This work is supported by Anaconda Inc.

I’m pleased to announce the release of Dask version 0.18.0. This is a major release with breaking changes and new features. The last release was 0.17.5 on May 4th. This blogpost outlines notable changes since the last release blogpost for 0.17.2 on March 21st.

conda install dask


or pip install from PyPI:

pip install dask[complete] --upgrade


Full changelogs are available here:

We list some breaking changes below, followed up by changes that are less important, but still fun.

Context

The Dask core library is nearing a 1.0 release. Before that happens, we need to do some housecleaning. This release starts that process, replaces some existing interfaces, and builds up some needed infrastructure. Almost all of the changes in this release include clean deprecation warnings, but future releases will remove the old functionality, so now would be a good time to check in.

As happens with any release that starts breaking things, many other smaller breaks get added on as well. I’m personally very happy with this release because many aspects of using Dask now feel a lot cleaner, however heavy users of Dask will likely experience mild friction. Hopefully this post helps explain some of the larger changes.

Notable Breaking changes

Centralized configuration

Taking full advantage of Dask sometimes requires user configuration, especially in a distributed setting. This might be to control logging verbosity, specify cluster configuration, provide credentials for security, or any of several other options that arise in production.

We’ve found that different computing cultures like to specify configuration in several different ways:

1. Configuration files
2. Environment variables
3. Directly within Python code

Now we centralize configuration in the dask.config module, which collects configuration from config files, environment variables, and runtime code, and makes it centrally available to all Dask subprojects. A number of Dask subprojects (dask.distributed, dask-kubernetes, and dask-jobqueue), are being co-released at the same time to take advantage of this.

If you were actively using Dask.distributed’s configuration files some things have changed:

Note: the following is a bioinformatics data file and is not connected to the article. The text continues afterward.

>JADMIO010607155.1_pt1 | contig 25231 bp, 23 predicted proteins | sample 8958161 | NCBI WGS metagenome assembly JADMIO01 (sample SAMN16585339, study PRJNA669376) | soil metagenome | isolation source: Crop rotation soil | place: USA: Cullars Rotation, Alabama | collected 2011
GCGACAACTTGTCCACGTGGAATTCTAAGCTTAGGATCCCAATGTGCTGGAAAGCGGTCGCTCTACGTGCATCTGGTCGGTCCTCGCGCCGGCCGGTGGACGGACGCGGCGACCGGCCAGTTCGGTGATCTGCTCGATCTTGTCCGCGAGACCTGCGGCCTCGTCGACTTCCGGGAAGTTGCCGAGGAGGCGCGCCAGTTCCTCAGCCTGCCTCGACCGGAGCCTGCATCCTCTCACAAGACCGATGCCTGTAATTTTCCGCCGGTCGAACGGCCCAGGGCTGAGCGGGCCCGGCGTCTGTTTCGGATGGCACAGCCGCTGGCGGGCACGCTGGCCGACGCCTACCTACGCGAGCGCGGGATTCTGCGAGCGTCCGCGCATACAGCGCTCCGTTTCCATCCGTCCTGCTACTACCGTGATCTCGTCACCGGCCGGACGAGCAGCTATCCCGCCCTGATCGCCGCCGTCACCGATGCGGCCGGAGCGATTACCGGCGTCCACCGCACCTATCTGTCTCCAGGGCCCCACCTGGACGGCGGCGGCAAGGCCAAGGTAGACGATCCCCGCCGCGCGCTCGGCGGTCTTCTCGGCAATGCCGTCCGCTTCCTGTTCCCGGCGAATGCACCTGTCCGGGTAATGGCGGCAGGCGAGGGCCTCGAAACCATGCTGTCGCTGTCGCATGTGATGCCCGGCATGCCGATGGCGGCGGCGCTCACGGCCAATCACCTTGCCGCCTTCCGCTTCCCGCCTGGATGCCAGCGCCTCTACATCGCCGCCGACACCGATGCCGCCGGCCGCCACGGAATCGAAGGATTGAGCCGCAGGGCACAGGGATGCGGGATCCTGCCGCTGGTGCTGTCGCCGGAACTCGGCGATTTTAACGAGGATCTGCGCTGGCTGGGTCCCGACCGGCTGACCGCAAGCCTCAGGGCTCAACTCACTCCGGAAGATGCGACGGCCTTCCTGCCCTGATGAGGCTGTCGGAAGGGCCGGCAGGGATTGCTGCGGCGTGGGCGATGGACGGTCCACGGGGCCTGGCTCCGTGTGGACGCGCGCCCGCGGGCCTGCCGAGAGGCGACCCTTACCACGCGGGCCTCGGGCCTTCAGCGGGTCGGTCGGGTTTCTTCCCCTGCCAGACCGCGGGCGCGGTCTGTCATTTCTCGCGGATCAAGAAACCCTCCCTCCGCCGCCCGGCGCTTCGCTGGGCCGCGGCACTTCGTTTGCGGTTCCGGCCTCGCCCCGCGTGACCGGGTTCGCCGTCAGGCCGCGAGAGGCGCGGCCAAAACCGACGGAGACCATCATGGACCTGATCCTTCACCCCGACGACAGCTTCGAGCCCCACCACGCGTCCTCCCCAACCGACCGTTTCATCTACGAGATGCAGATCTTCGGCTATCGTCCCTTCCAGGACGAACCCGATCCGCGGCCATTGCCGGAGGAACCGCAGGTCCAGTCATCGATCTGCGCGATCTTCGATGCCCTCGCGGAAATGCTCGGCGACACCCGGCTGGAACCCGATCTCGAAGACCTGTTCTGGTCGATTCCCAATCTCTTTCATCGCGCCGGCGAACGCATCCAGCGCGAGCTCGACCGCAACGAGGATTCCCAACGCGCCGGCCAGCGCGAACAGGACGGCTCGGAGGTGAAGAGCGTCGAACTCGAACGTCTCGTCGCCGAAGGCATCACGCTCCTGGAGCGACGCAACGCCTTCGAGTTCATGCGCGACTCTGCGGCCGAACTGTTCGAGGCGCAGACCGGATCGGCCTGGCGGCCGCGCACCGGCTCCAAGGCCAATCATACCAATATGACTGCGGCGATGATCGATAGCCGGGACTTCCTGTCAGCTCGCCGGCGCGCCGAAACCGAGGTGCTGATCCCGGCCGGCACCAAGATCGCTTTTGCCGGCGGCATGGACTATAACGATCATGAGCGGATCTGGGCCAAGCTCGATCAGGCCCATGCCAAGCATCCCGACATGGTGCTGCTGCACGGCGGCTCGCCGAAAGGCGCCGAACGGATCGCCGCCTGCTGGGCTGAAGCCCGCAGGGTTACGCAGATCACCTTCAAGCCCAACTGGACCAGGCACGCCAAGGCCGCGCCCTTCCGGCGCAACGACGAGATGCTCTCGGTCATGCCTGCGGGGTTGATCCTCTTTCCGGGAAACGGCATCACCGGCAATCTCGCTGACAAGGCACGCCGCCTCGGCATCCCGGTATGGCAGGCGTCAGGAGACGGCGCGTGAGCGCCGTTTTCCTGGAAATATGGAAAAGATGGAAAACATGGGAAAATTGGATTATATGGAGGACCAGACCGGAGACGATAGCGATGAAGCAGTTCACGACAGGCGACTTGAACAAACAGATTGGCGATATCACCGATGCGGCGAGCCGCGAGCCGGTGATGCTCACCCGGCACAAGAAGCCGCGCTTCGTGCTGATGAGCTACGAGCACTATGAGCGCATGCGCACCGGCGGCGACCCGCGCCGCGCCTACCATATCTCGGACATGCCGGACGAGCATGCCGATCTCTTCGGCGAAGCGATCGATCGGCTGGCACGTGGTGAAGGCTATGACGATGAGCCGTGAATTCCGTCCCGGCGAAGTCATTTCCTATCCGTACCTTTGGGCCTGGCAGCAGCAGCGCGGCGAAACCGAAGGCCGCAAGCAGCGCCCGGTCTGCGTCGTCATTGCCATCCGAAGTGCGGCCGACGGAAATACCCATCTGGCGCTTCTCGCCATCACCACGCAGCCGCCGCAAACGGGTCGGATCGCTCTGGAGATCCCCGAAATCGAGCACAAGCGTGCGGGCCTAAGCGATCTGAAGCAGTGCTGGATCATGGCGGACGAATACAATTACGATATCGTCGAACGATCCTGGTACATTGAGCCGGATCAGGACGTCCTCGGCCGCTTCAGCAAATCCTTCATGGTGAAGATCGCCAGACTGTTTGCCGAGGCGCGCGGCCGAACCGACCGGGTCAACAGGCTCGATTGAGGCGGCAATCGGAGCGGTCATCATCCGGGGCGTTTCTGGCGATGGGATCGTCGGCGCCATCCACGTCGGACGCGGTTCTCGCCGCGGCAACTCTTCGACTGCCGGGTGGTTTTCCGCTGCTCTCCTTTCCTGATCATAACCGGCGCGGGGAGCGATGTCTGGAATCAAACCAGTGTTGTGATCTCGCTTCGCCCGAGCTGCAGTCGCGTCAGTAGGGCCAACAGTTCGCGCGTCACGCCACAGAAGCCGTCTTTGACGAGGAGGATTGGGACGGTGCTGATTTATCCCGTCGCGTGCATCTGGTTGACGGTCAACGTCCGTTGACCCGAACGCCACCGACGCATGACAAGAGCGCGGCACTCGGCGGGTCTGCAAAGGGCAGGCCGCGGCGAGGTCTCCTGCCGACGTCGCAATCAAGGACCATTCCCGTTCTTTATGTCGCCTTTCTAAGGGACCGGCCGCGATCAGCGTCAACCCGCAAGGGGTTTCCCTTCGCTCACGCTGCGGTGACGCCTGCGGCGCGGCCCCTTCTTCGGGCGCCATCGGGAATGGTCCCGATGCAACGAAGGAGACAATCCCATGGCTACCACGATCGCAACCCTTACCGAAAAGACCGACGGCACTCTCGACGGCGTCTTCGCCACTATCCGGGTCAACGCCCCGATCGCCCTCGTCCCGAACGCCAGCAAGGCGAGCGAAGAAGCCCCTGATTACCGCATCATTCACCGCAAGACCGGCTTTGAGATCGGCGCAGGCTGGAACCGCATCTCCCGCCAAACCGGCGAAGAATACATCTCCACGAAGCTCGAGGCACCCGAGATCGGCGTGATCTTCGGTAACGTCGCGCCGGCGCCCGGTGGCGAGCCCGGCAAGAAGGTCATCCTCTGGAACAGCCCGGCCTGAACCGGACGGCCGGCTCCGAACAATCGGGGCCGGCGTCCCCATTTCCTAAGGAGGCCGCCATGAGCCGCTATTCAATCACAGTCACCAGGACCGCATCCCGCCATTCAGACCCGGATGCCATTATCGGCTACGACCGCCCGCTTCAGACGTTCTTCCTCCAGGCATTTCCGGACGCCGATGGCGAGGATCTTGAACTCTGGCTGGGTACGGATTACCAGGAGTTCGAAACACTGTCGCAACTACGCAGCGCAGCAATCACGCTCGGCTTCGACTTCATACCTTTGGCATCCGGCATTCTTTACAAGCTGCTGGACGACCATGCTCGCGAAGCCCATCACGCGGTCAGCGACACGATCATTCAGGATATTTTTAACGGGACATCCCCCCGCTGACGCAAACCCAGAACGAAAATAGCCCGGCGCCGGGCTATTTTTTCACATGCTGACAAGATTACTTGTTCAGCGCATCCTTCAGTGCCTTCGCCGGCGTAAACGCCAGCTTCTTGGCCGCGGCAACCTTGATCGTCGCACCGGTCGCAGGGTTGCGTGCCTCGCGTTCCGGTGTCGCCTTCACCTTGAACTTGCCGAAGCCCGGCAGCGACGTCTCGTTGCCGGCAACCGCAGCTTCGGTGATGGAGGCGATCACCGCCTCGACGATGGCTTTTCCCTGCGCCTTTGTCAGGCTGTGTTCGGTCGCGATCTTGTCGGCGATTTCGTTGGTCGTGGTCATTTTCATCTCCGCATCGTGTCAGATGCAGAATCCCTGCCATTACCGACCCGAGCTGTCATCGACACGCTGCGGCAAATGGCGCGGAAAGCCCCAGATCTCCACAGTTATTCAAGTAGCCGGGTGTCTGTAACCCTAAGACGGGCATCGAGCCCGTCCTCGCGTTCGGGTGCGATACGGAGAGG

1. The configuration is now namespaced and more heavily nested. Here is an example from the dask.distributed default config file today:

distributed:
version: 2
scheduler:
allowed-failures: 3     # number of retries before a task is considered bad
work-stealing: True     # workers should steal tasks from each other
worker-ttl: null        # like '60s'. Workers must heartbeat faster than this

worker:
multiprocessing-method: forkserver
use-file-locking: True

2. The default configuration location has moved from ~/.dask/config.yaml to ~/.config/dask/distributed.yaml, where it will live along side several other files like kubernetes.yaml, jobqueue.yaml, and so on.

However, your old configuration files will still be found and their values will be used appropriately. We don’t make any attempt to migrate your old config values to the new location though. You may want to delete the auto-generated ~/.dask/config.yaml file at some point, if you felt like being particularly clean.

Replaced the common get= keyword with scheduler=

Dask can execute code with a variety of scheduler backends based on threads, processes, single-threaded execution, or distributed clusters.

Previously, users selected between these backends using the somewhat generically named get= keyword:

x.compute(get=dask.threaded.get)


We’ve replaced this with a newer, and hopefully more clear, scheduler= keyword:

x.compute(scheduler='threads')
x.compute(scheduler='processes')


The get= keyword has been deprecated and will raise a warning. It will be removed entirely on the next major release.

Related to the configuration changes, we now include runtime state in the configuration. Previously people used to set runtime state with the dask.set_options context manager. Now we recommend using dask.config.set:

with dask.set_options(scheduler='threads'):  # Before
...

...


The dask.set_options function is now an alias to dask.config.set.

This was unadvertised and saw very little use. All functionality (and much more) is now available in Dask-ML.

Other

• We’ve removed the token= keyword from map_blocks and moved the functionality to the name= keyword.
• The dask.distributed.worker_client automatically rejoins the threadpool when you close the context manager.
• The Dask.distributed protocol now interprets msgpack arrays as tuples rather than lists.

Fun new features

Arrays

Generalized Universal Functions

Dask.array now supports Numpy-style Generalized Universal Functions (gufuncs) transparently. This means that you can apply normal Numpy GUFuncs, like eig in the example below, directly onto a Dask arrays:

import dask.array as da
import numpy as np

# Apply a Numpy GUFunc, eig, directly onto a Dask array
x = da.random.normal(size=(10, 10, 10), chunks=(2, 10, 10))
w, v = np.linalg._umath_linalg.eig(x, output_dtypes=(float, float))